Update: The story has been updated to include funeral arrangements and a statement from University President Mark Schlissel.
A. Alfred Taubman, one of the top donors in the University’s history, passed away Friday night at age 91. His funeral is set for 11 a.m. Tuesday at Congregation Shaarey Zedek in Southfield, according to a report from the Detroit Free Press.
His death was confirmed in a statement released by his son, Robert S. Taubman, to employees of Taubman Centers, Inc., according to the Detroit News. Robert S. Taubman is the current CEO of the company.
“Tonight, after dinner in his home, a heart attack took him from us, ending what was a full, extraordinary life that touched so many people in so many wonderful ways around the world,” the statement read. “Right now it is difficult for me to express our sadness. One thing that will never be taken from us is Alfred Taubman’s vision that will continue to guide and inspire us.”
Taubman, a Michigan native, built his career in the retail industry developing high-end shopping malls. He attended both the University of Michigan and Lawrence Technological University, but did not graduate from either.
“This company and all that you stand for were among the greatest joys of his life,” the statement read. “Just last month he was in Puerto Rico to celebrate with us the grand opening of The Mall of San Juan. He was so proud of what this wonderful company he founded 65 years ago has accomplished.”
He also donated to multiple other colleges, including Harvard University and Brown University.
In 1999, in his first major gift to the University, the Taubman College of Architecture and Urban Planning was renamed for Taubman after he donated $30 million. The gift was one of the largest ever received by the University at the time
Starting in 2007, he also gave a total of $100 million to start up and fund projects within the Taubman Medical Institute, part of the University’s Medical School. This included initiatives such as a $56 million endowment for research into stem-cell therapy and Lou Gehrig’s disease. The institute also supports a group of scholars each year in pursuing individual research objectives.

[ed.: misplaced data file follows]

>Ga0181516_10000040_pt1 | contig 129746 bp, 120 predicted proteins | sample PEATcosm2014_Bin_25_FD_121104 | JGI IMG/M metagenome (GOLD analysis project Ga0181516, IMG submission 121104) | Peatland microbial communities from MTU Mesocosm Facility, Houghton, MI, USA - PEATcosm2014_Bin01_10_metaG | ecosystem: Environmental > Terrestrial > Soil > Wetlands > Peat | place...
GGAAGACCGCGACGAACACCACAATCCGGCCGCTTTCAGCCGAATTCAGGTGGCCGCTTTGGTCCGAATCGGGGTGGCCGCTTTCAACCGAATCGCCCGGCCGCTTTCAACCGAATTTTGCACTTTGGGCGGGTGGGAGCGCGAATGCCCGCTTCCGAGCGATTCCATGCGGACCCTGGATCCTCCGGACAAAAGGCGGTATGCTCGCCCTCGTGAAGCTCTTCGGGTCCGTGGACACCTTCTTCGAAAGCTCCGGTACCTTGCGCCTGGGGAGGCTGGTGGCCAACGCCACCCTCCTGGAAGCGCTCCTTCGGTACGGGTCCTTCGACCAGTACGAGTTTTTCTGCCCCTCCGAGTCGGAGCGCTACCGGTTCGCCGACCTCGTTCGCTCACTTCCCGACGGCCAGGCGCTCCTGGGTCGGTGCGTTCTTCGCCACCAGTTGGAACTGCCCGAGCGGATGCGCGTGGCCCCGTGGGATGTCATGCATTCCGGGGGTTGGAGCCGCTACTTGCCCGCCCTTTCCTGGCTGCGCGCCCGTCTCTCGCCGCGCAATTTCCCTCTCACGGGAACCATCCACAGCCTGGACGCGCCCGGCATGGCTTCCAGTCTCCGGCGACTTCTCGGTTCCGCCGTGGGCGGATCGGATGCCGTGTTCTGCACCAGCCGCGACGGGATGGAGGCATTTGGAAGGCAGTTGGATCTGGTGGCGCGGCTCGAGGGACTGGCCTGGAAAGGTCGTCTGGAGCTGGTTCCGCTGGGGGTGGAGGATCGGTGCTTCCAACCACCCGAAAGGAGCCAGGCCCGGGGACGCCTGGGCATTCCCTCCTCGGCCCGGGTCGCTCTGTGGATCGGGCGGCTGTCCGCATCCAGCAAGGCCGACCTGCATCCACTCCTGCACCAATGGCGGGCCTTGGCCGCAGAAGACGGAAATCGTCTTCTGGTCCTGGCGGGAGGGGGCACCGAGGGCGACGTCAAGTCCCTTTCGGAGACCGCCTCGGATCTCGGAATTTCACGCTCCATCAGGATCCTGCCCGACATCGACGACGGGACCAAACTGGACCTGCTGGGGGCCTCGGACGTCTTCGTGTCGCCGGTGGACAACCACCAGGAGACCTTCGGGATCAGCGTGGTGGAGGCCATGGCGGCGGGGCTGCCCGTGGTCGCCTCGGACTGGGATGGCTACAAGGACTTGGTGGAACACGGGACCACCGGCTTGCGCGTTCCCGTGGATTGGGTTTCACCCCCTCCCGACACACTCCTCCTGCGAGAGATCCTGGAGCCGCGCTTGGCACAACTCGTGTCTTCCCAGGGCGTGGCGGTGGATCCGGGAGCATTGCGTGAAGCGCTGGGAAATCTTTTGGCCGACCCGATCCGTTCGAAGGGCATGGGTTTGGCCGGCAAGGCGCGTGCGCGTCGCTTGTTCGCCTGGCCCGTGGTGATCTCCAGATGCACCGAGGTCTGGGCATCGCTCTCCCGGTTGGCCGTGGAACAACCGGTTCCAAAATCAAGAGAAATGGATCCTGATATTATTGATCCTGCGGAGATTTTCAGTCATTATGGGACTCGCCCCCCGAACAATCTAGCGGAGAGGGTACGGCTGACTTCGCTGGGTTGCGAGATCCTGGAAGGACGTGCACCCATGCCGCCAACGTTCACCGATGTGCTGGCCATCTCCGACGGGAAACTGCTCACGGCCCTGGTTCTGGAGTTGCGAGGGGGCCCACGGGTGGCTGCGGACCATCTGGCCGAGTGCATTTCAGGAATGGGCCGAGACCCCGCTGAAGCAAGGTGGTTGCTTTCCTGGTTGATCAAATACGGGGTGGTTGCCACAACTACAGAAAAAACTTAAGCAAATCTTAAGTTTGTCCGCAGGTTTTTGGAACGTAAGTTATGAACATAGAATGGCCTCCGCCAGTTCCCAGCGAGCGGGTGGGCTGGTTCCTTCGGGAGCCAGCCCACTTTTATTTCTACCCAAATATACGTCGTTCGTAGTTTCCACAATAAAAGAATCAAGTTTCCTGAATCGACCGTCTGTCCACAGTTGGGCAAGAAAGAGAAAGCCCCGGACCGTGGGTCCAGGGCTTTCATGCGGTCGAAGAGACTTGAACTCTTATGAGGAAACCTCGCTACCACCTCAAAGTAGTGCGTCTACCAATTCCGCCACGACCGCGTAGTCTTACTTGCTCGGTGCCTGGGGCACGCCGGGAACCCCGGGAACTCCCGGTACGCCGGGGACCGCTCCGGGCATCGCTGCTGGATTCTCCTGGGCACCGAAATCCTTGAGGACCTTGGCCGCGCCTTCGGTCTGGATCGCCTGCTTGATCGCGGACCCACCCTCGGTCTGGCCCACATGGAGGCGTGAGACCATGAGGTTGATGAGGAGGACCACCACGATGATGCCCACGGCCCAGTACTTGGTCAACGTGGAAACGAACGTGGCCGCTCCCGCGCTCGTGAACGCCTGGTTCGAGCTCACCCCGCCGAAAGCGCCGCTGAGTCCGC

Last year, Taubman was one of several donors to support an expansion of the Taubman College, pledging $12.5 million of the $28 million cost. The expansion was approved by the University’s Board of Regents last March.
At a 2008 stem cell symposium on campus, he also announced plans to leave $22 million to the University’s Medical School as a bequest after his death.
In a statement, University President Mark Schlissel praised Taubman not only for his philanthropic gifts, but also for the counsel he provided to multiple University presidents over the years.
“Mr. Taubman’s legacy at the University of Michigan will forever reflect his generosity, impact, and passion for advancing opportunities for our campus, its students and the health and well-being of all members of society,” he wrote. “His strong support of the University of Michigan during his life will be further augmented by the provisions he made in his will for the university’s future.”
In a statement to the Detroit News Friday evening, University spokesman Rick Fitzgerald called Taubman a “great friend of the University of Michigan.”
Over the course of his career, Taubman faced several controversies, namely allegations of price fixing and misconduct. In his capacity as the former chairman of Sotheby’s auction house, he was convicted of conspiring with rival auction house Christie’s International in 2001 to artificially inflate prices and commissions received by both, serving close to a year in jail.
In response to the conviction, Taubman did not deny the possibility of price fixing, but told the court he wasn’t aware it was taking place.
This is a developing story: stay with michigandaily.com for more.